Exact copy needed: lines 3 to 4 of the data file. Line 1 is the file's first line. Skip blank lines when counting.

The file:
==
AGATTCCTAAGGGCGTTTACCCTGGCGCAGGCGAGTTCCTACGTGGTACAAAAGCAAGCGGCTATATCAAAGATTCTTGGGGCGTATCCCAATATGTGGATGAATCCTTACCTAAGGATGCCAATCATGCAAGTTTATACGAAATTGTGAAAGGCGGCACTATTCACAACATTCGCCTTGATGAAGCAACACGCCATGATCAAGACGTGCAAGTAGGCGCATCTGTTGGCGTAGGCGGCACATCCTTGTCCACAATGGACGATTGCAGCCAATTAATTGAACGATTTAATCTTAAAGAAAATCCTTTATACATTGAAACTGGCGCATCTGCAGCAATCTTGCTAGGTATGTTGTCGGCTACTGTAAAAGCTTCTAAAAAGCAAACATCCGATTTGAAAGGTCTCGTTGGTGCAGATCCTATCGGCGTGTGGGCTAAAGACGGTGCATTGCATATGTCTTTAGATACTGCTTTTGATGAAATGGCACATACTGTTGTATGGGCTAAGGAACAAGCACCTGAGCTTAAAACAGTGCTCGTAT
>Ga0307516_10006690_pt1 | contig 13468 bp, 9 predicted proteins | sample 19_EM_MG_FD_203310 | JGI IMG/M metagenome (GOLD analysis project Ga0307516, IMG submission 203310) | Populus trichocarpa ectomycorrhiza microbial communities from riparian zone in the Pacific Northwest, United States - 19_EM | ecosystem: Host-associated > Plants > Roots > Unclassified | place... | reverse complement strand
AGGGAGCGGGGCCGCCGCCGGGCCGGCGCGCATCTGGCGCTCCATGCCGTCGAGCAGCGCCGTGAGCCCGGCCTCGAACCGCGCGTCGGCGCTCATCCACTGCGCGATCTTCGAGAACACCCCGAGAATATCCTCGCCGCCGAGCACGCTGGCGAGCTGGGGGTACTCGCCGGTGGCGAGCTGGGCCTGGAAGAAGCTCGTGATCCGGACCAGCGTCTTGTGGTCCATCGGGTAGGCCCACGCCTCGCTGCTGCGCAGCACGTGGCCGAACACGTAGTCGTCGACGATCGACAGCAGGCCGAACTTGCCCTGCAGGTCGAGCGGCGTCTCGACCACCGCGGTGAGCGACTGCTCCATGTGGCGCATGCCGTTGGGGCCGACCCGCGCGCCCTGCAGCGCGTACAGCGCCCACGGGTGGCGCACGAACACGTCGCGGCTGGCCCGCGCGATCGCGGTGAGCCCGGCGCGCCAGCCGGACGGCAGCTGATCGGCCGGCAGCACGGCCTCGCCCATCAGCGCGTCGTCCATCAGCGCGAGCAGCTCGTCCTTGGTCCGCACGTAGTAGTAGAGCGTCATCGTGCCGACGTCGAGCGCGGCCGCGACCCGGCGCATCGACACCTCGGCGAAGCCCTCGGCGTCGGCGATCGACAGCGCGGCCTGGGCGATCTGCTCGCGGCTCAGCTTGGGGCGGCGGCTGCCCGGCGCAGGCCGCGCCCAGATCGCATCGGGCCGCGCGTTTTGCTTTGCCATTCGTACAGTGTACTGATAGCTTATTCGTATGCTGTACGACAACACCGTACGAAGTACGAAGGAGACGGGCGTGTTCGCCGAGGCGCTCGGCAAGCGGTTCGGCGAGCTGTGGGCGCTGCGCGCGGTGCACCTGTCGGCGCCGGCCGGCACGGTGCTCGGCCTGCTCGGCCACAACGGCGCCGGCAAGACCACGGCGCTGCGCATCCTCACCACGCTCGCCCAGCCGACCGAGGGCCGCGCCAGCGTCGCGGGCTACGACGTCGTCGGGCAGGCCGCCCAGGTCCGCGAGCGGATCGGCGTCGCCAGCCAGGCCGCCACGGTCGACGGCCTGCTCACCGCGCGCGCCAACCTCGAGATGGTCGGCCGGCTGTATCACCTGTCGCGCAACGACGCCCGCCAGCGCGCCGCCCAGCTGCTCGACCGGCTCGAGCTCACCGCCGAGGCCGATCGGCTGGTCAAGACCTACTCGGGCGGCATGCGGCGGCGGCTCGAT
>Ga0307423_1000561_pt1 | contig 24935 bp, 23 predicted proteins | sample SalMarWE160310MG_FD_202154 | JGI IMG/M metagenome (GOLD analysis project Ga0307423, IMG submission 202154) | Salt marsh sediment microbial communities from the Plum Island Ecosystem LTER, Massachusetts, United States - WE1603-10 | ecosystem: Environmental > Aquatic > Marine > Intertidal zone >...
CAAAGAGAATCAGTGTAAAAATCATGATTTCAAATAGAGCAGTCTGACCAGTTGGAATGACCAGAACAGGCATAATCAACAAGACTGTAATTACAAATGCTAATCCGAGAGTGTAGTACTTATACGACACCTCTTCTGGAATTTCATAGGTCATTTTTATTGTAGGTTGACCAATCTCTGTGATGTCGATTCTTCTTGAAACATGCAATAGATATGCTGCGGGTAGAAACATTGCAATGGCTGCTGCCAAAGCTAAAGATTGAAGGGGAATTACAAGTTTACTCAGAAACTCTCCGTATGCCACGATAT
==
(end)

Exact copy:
AGGGAGCGGGGCCGCCGCCGGGCCGGCGCGCATCTGGCGCTCCATGCCGTCGAGCAGCGCCGTGAGCCCGGCCTCGAACCGCGCGTCGGCGCTCATCCACTGCGCGATCTTCGAGAACACCCCGAGAATATCCTCGCCGCCGAGCACGCTGGCGAGCTGGGGGTACTCGCCGGTGGCGAGCTGGGCCTGGAAGAAGCTCGTGATCCGGACCAGCGTCTTGTGGTCCATCGGGTAGGCCCACGCCTCGCTGCTGCGCAGCACGTGGCCGAACACGTAGTCGTCGACGATCGACAGCAGGCCGAACTTGCCCTGCAGGTCGAGCGGCGTCTCGACCACCGCGGTGAGCGACTGCTCCATGTGGCGCATGCCGTTGGGGCCGACCCGCGCGCCCTGCAGCGCGTACAGCGCCCACGGGTGGCGCACGAACACGTCGCGGCTGGCCCGCGCGATCGCGGTGAGCCCGGCGCGCCAGCCGGACGGCAGCTGATCGGCCGGCAGCACGGCCTCGCCCATCAGCGCGTCGTCCATCAGCGCGAGCAGCTCGTCCTTGGTCCGCACGTAGTAGTAGAGCGTCATCGTGCCGACGTCGAGCGCGGCCGCGACCCGGCGCATCGACACCTCGGCGAAGCCCTCGGCGTCGGCGATCGACAGCGCGGCCTGGGCGATCTGCTCGCGGCTCAGCTTGGGGCGGCGGCTGCCCGGCGCAGGCCGCGCCCAGATCGCATCGGGCCGCGCGTTTTGCTTTGCCATTCGTACAGTGTACTGATAGCTTATTCGTATGCTGTACGACAACACCGTACGAAGTACGAAGGAGACGGGCGTGTTCGCCGAGGCGCTCGGCAAGCGGTTCGGCGAGCTGTGGGCGCTGCGCGCGGTGCACCTGTCGGCGCCGGCCGGCACGGTGCTCGGCCTGCTCGGCCACAACGGCGCCGGCAAGACCACGGCGCTGCGCATCCTCACCACGCTCGCCCAGCCGACCGAGGGCCGCGCCAGCGTCGCGGGCTACGACGTCGTCGGGCAGGCCGCCCAGGTCCGCGAGCGGATCGGCGTCGCCAGCCAGGCCGCCACGGTCGACGGCCTGCTCACCGCGCGCGCCAACCTCGAGATGGTCGGCCGGCTGTATCACCTGTCGCGCAACGACGCCCGCCAGCGCGCCGCCCAGCTGCTCGACCGGCTCGAGCTCACCGCCGAGGCCGATCGGCTGGTCAAGACCTACTCGGGCGGCATGCGGCGGCGGCTCGAT
>Ga0307423_1000561_pt1 | contig 24935 bp, 23 predicted proteins | sample SalMarWE160310MG_FD_202154 | JGI IMG/M metagenome (GOLD analysis project Ga0307423, IMG submission 202154) | Salt marsh sediment microbial communities from the Plum Island Ecosystem LTER, Massachusetts, United States - WE1603-10 | ecosystem: Environmental > Aquatic > Marine > Intertidal zone >...